What Is a University Endowment?
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- Endowments are ongoing funds universities use to achieve short- and long-term goals.
- Donors can stipulate how and when an institution may use an endowment.
- Trustees usually invest part of the funds, using the returns to extend the life of an endowment.
- Endowments help pay for financial aid, professorships, and research and development.
You've probably heard of endowments, but what role do these funds play at colleges and universities? Endowments can be used for a variety of purposes over a finite period of time or even indefinitely. These special monetary gifts allow higher education institutions to achieve both short- and long-term goals.
In this article, we explain what endowments are and list the largest university endowments in the United States. You'll also gain insight into how schools use these funds and the benefits they provide students and faculty.
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Table of Contents
What Are University Endowments?
University endowments are funds that colleges and universities receive from organizational and individual donors. A university's total endowment is the sum of hundreds, often thousands, of smaller endowments, each of which comes with distinct guidelines for how it can be spent.
Unlike a one-time donation, an endowment represents money the school can tap into over time, sometimes even forever, so long as the funds are replenished and the institution remains open.
Unlike a one-time donation, an endowment represents money the school can tap into over time, sometimes even forever.
For over 300 years, American schools have benefited from endowments. The sources of these funds vary and may include private corporations and government agencies; however, university endowments typically come from individual donors, many of whom are alumni who want to give back to their alma maters for the formative opportunities and relationships they gained there.
Each endowment consists of discrete funds, with stipulations from the donor on how the institution can access its resources. These guidelines usually restrict use to certain schools or colleges within the university, or even to specific academic departments and programs.
The donor may also cap the funds, only allowing trustees to spend a designated amount of money each year.
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The 4 Types of University Endowments
Unrestricted endowments are the most straightforward in terms of stipulations. A donor who gives an unrestricted endowment hands over full authority to the university, allowing the school's governing board to use, distribute, invest, and save the assets as it deems appropriate.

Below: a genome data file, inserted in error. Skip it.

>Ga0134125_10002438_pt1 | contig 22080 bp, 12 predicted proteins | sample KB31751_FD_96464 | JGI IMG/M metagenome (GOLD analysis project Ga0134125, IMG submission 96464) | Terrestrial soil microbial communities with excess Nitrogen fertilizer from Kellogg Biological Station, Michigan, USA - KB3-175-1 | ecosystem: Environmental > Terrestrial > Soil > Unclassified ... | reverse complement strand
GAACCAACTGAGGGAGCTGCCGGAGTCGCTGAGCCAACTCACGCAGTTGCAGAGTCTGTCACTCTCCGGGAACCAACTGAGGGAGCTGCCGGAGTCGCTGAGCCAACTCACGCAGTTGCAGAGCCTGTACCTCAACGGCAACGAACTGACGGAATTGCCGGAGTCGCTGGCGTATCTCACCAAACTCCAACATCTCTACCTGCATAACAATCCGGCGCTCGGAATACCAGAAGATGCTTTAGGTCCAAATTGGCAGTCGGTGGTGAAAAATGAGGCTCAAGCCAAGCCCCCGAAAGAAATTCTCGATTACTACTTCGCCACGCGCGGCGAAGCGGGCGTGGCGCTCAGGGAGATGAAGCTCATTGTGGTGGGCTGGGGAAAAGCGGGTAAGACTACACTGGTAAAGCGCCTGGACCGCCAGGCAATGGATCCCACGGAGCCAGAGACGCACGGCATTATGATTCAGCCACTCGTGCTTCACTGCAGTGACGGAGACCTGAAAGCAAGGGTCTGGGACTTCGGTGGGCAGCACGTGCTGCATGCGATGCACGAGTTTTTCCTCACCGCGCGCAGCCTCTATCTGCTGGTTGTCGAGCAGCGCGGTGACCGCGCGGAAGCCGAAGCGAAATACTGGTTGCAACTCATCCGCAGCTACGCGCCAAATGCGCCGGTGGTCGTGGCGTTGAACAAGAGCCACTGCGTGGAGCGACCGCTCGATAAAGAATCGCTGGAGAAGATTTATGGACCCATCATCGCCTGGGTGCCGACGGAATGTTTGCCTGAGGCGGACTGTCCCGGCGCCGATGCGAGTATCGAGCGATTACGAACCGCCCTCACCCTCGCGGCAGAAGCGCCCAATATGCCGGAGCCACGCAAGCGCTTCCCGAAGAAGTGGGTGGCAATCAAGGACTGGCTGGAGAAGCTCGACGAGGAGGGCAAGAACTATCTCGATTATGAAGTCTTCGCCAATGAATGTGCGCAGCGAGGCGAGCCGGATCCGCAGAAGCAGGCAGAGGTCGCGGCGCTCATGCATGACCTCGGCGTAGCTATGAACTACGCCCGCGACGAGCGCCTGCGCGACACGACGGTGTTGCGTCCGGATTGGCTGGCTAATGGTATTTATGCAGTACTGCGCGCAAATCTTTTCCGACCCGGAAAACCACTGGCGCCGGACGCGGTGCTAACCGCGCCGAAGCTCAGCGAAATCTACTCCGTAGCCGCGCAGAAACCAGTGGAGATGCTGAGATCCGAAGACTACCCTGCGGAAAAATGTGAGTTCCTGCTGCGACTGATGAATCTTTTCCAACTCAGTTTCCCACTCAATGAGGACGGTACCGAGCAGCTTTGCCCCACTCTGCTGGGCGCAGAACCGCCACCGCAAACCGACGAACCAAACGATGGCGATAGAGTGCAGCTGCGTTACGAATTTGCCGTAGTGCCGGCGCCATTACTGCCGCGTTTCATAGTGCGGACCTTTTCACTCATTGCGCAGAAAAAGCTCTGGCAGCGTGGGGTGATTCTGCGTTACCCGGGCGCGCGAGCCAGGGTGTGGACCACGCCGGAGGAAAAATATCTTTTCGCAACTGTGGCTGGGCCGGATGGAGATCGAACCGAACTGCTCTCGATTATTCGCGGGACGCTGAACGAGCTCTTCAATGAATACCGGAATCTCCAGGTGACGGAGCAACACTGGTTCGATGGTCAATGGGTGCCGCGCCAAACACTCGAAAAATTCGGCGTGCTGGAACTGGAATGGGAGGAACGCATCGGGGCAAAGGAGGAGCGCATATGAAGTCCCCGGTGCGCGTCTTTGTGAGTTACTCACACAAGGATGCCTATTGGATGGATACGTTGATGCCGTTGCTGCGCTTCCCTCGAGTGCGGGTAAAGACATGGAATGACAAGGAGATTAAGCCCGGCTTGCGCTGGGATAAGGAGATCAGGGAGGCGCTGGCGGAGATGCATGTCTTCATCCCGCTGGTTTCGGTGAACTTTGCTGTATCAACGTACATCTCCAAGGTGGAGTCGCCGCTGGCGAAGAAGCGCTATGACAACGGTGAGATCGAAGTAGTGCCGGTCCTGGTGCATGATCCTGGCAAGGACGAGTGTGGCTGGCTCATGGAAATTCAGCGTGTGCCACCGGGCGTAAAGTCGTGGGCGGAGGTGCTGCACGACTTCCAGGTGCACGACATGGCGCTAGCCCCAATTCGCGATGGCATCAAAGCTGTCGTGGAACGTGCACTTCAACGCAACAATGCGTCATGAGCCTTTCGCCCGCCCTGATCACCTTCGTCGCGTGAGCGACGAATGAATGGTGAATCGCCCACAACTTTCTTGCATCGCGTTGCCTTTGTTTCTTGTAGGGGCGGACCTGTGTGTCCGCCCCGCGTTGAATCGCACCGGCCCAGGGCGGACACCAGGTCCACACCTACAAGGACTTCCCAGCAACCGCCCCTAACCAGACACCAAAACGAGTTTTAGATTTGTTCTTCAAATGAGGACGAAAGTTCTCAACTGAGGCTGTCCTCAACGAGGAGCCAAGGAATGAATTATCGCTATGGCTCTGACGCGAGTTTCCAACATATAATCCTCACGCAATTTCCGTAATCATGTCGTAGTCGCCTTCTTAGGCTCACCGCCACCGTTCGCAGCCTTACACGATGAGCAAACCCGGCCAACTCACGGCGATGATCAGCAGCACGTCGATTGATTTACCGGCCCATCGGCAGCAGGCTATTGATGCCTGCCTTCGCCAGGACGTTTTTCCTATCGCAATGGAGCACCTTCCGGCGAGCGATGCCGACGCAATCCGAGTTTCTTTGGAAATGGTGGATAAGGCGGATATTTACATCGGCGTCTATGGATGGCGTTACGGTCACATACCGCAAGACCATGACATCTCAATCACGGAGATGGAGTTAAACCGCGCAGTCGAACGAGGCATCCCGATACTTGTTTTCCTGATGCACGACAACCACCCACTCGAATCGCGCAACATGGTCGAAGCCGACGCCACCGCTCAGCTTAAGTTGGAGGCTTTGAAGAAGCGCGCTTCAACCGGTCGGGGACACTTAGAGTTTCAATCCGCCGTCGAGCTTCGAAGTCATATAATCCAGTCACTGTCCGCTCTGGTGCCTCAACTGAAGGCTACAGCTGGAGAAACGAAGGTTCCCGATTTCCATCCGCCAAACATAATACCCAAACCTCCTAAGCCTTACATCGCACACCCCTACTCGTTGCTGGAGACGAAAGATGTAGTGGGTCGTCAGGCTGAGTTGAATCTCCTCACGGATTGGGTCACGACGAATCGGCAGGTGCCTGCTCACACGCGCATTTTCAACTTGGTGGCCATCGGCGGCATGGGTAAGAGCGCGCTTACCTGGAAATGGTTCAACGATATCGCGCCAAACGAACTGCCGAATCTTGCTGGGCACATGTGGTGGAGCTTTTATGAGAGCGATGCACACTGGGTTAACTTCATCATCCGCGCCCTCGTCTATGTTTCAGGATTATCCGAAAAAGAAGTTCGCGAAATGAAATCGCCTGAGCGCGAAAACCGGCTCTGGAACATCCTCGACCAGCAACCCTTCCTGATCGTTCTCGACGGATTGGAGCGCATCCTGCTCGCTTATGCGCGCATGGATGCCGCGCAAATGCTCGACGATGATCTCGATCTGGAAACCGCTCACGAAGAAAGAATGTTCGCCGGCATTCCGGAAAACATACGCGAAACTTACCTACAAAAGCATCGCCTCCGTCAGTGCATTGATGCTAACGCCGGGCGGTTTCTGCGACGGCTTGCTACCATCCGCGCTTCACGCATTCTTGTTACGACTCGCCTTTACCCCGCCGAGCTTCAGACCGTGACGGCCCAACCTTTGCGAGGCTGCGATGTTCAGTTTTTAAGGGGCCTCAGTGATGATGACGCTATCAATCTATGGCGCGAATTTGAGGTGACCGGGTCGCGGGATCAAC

When a donor restricts an endowment, they make the initial amount of money granted (that is, the principal) inaccessible. This stipulation means the university must invest the endowed funds since only the returns from these ventures may be used according to the donor's wishes. This ensures the endowment remains perpetually intact.
Term endowments operate with restricted and unrestricted guidelines. The donor restricts access to the principal for a specified period of time, prompting the university to invest the original assets and spend its returns with prudence. When this moratorium lifts, the endowment will have grown substantially, giving the governing board more flexibility over how they can use principal and income amounts.
A quasi endowment functions like a term endowment in that trustees cannot spend the principal for a specified time period. Unlike term endowments, though, the university itself can create quasi endowments, often using assets from unrestricted gifts to meet needs that require increasing levels of support each year. These funds are called "board-designated endowments" or "funds functioning as endowments."
How Are University Endowments Invested and Managed?
University endowments are promises made by donors to students and faculty that the institution will provide specific resources for years to come.
During the 2008 economic collapse and ensuing global financial crisis, some colleges cut their budgets substantially, while others increased their spending in an attempt to avoid having to raise tuition and/or reduce financial aid for students. Without the support of the state or federal government, many higher education institutions increased their endowment spending to pay annual expenditures.
Without the support of the government during the 2008 economic recession, many higher education institutions increased their endowment spending to pay annual expenditures.
However, most governing boards for these endowments ensured that any increases were as short-lived as possible before returning to more frugal spending rates. To guarantee that the institution handles its money with care, donors select trustees who will make responsible decisions and keep the endowment alive for generations.
Trustees maintain the buying power of university endowments by establishing a spending rate their institution must respect. These governing boards also oversee investment so they can continually grow the funds. For example, if a school earns 8% of its annual income by investing, it still has 2% to cover growing costs after exhausting the yearly spending rate (usually around 5% of the total value) and adjusting for inflation (about 1%).
How Are University Endowments Used?